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“Less is more”, more or less ... In 1855 Robert Browning in his poem, Andrea del Sarto (The faultless painter) introduced us to the phrase “less is more”. The designer and architect Ludwig Mies van der Rohe, famously adopted the phrase to epitomise a minimalist idealism – that simplicity and clarity leads to good design. The philosopher, architect, designer, engineer, mathematician, author and teacher, Richard Buckminster Fuller, further developed the phrase, embracing the maxim “more for less” or “more with less” in all his work. He set himself the challenge of addressing what he saw as the most pressing issues of his time – applying technology to solve real world problems. This ideology is something that our students have embraced – how to do more with less. This is an important question of our time, particularly in regards to dwindling resources, and striving for more sustainable solutions. The works on display here have addressed water and food conservation, preservation and sustainment of health and wellbeing. The majority of students have tackled designing for the “other 90%”, referring to the majority of the world’s population who are poor and lack some of the most basic of goods, and how we can do more for the world with less resources.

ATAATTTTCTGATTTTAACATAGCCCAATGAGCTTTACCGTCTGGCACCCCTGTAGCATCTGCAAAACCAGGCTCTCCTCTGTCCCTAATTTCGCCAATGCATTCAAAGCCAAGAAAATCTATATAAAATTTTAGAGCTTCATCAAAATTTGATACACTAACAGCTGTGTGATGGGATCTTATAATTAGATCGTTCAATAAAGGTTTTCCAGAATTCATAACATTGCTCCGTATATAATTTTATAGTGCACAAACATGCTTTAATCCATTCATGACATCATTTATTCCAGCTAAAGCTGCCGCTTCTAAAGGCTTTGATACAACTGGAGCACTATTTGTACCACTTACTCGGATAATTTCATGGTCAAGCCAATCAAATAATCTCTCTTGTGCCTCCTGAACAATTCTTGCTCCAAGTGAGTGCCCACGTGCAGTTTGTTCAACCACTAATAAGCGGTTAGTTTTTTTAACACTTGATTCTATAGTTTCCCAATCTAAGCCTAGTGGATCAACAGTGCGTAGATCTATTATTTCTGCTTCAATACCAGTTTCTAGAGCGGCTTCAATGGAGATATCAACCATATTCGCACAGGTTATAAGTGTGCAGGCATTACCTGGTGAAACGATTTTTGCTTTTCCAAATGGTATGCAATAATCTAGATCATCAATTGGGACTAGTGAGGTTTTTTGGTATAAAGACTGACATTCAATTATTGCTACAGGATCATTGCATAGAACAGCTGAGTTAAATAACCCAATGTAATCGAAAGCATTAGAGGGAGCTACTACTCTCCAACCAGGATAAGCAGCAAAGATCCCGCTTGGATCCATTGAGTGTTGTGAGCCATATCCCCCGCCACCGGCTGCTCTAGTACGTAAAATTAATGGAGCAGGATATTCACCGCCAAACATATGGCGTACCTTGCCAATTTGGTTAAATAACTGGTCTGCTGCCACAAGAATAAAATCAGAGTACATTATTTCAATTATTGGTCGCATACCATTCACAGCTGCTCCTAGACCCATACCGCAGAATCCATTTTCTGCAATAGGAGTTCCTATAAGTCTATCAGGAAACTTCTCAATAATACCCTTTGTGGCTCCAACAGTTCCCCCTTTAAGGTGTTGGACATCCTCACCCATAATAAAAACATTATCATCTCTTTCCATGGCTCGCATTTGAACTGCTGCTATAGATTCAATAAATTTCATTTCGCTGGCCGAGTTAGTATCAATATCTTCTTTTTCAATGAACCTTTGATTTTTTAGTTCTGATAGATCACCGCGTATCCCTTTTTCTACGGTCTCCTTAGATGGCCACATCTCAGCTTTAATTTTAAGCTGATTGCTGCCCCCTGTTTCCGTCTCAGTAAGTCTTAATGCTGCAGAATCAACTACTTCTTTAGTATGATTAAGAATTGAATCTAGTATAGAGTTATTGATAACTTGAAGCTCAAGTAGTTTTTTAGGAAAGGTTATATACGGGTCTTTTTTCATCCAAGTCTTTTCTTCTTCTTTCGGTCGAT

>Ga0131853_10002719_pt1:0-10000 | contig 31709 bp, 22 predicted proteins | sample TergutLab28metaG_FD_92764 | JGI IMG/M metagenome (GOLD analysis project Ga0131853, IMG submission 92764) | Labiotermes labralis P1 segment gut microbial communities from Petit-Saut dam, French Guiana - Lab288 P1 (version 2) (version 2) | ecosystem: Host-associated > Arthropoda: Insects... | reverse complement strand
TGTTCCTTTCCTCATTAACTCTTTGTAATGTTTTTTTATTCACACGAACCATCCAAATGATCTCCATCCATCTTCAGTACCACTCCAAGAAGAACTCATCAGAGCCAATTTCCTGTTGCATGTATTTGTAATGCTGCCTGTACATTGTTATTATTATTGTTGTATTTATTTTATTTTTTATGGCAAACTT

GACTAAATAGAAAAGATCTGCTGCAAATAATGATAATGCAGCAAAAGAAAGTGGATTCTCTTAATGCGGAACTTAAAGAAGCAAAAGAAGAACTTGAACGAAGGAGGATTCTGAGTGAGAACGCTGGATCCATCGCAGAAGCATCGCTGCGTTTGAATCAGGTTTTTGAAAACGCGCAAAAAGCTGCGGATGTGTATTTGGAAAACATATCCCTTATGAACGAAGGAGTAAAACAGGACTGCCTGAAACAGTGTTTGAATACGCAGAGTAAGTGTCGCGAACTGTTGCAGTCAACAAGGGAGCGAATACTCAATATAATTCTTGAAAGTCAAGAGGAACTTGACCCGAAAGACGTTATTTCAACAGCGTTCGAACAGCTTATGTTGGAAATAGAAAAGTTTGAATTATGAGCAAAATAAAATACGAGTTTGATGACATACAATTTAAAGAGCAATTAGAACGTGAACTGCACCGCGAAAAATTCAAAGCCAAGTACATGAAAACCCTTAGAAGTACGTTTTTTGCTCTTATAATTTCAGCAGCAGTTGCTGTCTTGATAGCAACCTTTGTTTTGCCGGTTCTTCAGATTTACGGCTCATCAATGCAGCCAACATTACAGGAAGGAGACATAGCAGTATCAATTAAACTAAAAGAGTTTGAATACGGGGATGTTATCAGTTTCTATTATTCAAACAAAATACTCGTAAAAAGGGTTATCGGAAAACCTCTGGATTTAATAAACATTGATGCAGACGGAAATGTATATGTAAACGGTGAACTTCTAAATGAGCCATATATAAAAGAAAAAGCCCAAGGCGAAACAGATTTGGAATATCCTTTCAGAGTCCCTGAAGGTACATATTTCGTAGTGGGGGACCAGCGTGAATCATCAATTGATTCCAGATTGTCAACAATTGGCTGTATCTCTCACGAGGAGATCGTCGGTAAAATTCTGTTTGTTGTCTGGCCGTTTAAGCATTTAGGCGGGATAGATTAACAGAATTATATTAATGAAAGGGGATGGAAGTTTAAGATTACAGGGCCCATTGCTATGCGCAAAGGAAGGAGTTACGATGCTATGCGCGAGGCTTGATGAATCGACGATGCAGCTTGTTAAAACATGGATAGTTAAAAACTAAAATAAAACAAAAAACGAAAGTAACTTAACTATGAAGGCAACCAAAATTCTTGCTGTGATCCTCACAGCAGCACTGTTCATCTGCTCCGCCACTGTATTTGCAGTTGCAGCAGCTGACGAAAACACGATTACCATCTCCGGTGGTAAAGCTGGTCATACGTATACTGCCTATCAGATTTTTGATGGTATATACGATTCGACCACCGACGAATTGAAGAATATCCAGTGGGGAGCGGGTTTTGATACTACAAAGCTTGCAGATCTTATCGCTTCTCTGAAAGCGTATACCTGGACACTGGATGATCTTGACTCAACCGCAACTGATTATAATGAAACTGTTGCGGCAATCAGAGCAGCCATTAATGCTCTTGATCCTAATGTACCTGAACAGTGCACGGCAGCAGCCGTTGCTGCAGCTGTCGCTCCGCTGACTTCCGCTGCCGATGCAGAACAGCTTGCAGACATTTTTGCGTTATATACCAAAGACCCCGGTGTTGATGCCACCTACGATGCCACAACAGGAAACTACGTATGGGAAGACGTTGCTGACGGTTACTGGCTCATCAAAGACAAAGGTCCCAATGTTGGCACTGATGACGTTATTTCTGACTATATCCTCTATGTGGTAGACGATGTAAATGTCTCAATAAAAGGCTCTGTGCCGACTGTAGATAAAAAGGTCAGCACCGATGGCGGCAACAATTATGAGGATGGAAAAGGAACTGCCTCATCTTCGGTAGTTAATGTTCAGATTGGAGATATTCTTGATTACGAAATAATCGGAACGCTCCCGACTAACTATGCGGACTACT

It’s a delight to see so many of our students tackling social and environmental issues in their designs. Be it the welfare of the disadvantaged (people with disabilities, communities without clean water) or finding ways to better integrate sustainable practices in our everyday lives – our students address real-world concerns for the betterment of society. Design is a challenging area, demanding a broad range of skillsets to combine visionary and critical thinking, technical acumen and socio-cultural awareness in order to articulate and realise design thoughts. I’d like to pay tribute to the Industrial Design staff for nurturing and developing the talents, skills and minds of the students whose work is on display here. Most of all, I’d like to congratulate the students for all their hard work over the last four years, and wish them every success for the future. ASSOCIATE PROFESSOR JONATHON ALLEN ASSOCIATE HEAD OF SCHOOL INDUSTRIAL DESIGN SCHOOL OF ENGINEERING